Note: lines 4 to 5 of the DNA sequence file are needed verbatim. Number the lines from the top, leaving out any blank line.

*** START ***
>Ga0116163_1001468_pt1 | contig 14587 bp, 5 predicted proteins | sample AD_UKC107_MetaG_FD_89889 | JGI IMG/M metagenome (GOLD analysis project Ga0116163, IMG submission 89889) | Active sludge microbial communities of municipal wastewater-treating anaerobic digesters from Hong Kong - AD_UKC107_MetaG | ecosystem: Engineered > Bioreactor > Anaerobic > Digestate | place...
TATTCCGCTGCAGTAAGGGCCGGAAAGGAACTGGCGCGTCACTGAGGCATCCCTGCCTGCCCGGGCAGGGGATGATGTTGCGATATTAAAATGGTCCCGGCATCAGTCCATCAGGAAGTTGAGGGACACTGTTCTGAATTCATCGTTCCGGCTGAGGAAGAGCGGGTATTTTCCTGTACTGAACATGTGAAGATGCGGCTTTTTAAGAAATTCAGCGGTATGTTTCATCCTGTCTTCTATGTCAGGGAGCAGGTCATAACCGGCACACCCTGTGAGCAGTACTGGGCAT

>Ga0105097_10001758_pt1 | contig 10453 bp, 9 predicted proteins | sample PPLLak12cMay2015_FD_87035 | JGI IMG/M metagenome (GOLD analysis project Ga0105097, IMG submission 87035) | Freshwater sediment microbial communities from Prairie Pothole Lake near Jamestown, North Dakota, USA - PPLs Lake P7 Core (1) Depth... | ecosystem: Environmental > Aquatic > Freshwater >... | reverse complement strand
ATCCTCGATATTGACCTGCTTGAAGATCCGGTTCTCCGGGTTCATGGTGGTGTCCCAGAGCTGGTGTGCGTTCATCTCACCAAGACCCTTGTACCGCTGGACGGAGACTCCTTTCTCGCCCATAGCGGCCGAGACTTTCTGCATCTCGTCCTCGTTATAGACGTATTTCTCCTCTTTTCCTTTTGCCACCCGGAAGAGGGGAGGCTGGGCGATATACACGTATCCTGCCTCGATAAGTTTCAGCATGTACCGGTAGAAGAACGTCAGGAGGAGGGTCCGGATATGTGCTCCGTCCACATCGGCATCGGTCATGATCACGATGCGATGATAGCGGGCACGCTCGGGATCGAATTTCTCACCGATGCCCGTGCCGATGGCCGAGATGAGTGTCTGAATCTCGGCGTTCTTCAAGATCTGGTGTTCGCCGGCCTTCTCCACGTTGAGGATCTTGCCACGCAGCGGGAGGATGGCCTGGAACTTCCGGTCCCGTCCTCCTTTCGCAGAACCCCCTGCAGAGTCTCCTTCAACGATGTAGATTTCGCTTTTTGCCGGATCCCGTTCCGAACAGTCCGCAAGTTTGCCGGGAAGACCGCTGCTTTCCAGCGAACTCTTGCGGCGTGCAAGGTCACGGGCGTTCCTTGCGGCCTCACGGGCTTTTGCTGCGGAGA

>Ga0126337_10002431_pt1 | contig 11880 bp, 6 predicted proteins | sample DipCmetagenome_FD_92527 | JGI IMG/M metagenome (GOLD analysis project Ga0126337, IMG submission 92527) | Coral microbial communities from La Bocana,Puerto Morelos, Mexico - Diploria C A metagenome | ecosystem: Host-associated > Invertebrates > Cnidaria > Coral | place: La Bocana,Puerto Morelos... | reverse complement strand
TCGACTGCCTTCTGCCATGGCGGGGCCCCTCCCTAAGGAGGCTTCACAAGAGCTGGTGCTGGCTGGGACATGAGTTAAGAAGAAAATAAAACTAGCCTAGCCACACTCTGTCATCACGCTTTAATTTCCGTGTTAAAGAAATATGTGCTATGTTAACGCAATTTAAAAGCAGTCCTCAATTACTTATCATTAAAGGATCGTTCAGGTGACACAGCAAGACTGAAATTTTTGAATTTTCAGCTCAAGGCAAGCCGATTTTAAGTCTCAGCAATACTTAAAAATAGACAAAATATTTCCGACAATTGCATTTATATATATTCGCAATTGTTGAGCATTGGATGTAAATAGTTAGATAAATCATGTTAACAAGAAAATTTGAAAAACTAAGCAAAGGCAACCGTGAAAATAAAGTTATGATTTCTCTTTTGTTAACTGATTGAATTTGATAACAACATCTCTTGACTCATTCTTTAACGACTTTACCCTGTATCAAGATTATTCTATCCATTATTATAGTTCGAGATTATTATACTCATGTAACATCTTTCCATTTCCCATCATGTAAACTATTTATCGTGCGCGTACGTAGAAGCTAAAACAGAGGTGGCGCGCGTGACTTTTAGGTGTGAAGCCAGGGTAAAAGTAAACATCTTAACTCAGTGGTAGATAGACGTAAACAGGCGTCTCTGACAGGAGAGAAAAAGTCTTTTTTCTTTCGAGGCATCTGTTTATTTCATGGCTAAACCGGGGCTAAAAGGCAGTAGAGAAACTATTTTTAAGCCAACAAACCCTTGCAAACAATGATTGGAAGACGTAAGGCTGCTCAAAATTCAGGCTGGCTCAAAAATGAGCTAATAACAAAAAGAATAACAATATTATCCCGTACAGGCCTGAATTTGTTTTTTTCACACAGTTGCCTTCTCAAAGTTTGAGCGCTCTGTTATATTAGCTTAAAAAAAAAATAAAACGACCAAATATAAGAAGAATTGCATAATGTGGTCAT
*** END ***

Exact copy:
ATCCTCGATATTGACCTGCTTGAAGATCCGGTTCTCCGGGTTCATGGTGGTGTCCCAGAGCTGGTGTGCGTTCATCTCACCAAGACCCTTGTACCGCTGGACGGAGACTCCTTTCTCGCCCATAGCGGCCGAGACTTTCTGCATCTCGTCCTCGTTATAGACGTATTTCTCCTCTTTTCCTTTTGCCACCCGGAAGAGGGGAGGCTGGGCGATATACACGTATCCTGCCTCGATAAGTTTCAGCATGTACCGGTAGAAGAACGTCAGGAGGAGGGTCCGGATATGTGCTCCGTCCACATCGGCATCGGTCATGATCACGATGCGATGATAGCGGGCACGCTCGGGATCGAATTTCTCACCGATGCCCGTGCCGATGGCCGAGATGAGTGTCTGAATCTCGGCGTTCTTCAAGATCTGGTGTTCGCCGGCCTTCTCCACGTTGAGGATCTTGCCACGCAGCGGGAGGATGGCCTGGAACTTCCGGTCCCGTCCTCCTTTCGCAGAACCCCCTGCAGAGTCTCCTTCAACGATGTAGATTTCGCTTTTTGCCGGATCCCGTTCCGAACAGTCCGCAAGTTTGCCGGGAAGACCGCTGCTTTCCAGCGAACTCTTGCGGCGTGCAAGGTCACGGGCGTTCCTTGCGGCCTCACGGGCTTTTGCTGCGGAGA

>Ga0126337_10002431_pt1 | contig 11880 bp, 6 predicted proteins | sample DipCmetagenome_FD_92527 | JGI IMG/M metagenome (GOLD analysis project Ga0126337, IMG submission 92527) | Coral microbial communities from La Bocana,Puerto Morelos, Mexico - Diploria C A metagenome | ecosystem: Host-associated > Invertebrates > Cnidaria > Coral | place: La Bocana,Puerto Morelos... | reverse complement strand